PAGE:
What is Dry Needling? Dry needling is a form of skilled instrument-assisted manual therapy. By inserting a thin filiform needle into a muscle, pain can be decreased. It can also reduce muscle tension, and improve joint mobility. Dry needling helps “reset“ the muscle by stimulating the nervous system. It also improves blood flow, promotes relaxation, and decreases over activity of the muscle.
Dry needling is not a stand-alone intervention. Therefore, it is part of a broader approach of physical therapy using an individualized blend of exercise, stretching, and other appropriate interventions. It resets the muscle by eliciting a reflexive, local twitch response to help decrease spontaneous electrical activity, improve blood flow, decrease banding, and promote relaxation of the muscle.
When an injury occurs from repetitive use or an acute trauma, damaged tissues produce inflammation. These tissues may go into a protective tension state. This guards against further damage from the use of the injured muscle. This produces trigger points which are tender, taut bands of muscle that can produce either local or referred pain. These trigger points inhibit circulation which prevents oxygen-rich blood from reaching the tissue and waste products from leaving.
Other adverse changes that occur in these tissues include increased acidity, spontaneous electrical activity at the neuromuscular junction, and biochemical changes that can affect pain sensitivity. These changes stimulate the body to produce fibroblasts, a cell that produces fibrosis or scar tissue. Adhesions may build up around the muscles and tissues. This limits their ability to fully lengthen or shorten. It can also cause compression and irritation of nerves, such as with carpal tunnel syndrome. This typically leads to biomechanical disturbances in muscle activation patterns and daily function.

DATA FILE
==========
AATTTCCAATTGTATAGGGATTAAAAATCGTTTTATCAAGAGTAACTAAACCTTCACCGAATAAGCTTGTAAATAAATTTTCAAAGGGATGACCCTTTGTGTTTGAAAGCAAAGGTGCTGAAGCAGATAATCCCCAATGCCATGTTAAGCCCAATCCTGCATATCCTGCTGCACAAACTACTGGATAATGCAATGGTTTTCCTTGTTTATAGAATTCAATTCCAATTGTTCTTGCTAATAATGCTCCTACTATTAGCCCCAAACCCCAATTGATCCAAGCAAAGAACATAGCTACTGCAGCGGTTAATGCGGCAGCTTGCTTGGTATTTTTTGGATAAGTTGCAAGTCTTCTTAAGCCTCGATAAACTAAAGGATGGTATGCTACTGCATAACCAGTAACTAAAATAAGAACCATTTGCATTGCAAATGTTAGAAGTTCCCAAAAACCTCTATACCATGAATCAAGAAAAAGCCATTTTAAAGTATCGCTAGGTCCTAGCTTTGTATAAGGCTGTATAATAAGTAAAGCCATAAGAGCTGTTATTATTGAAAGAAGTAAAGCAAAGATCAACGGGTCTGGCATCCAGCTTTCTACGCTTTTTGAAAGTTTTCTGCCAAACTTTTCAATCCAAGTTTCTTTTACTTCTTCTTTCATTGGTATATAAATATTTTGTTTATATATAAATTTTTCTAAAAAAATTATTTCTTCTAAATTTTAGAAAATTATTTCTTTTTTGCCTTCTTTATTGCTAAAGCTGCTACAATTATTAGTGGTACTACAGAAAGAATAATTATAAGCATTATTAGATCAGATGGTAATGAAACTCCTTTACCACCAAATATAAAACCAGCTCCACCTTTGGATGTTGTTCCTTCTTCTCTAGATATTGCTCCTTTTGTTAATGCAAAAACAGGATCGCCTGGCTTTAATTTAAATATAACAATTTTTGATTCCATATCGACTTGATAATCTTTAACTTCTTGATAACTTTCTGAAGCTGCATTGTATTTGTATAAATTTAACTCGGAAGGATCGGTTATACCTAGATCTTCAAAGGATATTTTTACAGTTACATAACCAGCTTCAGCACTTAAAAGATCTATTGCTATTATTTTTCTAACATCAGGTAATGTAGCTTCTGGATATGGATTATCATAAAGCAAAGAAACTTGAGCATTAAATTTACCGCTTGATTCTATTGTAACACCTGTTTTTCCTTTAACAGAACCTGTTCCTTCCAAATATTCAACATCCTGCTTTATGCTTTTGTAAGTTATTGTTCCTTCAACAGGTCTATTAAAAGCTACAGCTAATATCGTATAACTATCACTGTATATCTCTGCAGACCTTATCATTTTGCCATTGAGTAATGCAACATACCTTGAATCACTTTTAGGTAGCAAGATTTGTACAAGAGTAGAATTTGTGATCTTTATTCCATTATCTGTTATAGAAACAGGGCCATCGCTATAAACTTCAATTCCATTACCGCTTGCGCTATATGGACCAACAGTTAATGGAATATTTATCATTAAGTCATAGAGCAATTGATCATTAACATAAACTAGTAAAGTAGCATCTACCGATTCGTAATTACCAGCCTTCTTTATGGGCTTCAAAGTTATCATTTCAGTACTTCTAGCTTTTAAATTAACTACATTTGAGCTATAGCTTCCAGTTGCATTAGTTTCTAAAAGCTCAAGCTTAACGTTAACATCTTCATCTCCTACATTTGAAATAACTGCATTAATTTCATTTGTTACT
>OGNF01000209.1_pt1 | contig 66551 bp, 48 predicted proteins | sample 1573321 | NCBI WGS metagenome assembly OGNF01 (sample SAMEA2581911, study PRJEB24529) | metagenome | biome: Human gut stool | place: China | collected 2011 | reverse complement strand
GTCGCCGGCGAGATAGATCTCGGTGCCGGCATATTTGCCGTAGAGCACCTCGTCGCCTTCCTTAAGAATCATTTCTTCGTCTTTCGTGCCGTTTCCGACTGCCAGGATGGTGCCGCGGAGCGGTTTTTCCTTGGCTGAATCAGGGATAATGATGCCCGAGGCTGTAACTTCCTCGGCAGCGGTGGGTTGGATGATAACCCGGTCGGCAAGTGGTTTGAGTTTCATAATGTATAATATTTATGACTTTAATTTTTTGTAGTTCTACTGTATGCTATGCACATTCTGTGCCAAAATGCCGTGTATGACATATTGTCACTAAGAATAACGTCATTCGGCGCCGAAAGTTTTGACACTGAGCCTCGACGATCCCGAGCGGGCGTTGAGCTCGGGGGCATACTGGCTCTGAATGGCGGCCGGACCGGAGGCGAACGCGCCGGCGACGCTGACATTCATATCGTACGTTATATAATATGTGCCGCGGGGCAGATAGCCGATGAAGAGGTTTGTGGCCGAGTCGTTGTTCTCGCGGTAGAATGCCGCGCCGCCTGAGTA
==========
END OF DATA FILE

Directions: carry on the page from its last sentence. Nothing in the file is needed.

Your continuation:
The Difference Between Dry Needling and Acupuncture
Dry needling is not acupuncture, and there are many key differences between the two. Dry needling is based on western neuroanatomy and the modern scientific study of the body. It treats specific musculoskeletal or neurological impairments and pain. Acupuncture is based on the ancient principles of traditional Chinese medicine and uses the “Chi,” or flow of energy, to treat systemic dysfunction such as allergies, digestive problems, poor eyesight, and the common cold, as well as musculoskeletal issues. Aside from the theoretical basis, the technique, depth of needle insertion, intent, and duration of treatment also varies considerably. Dry needling is not appropriate for everyone and the treating physical therapist will help weigh the benefits and risks of treatment and ensure appropriate patient selection.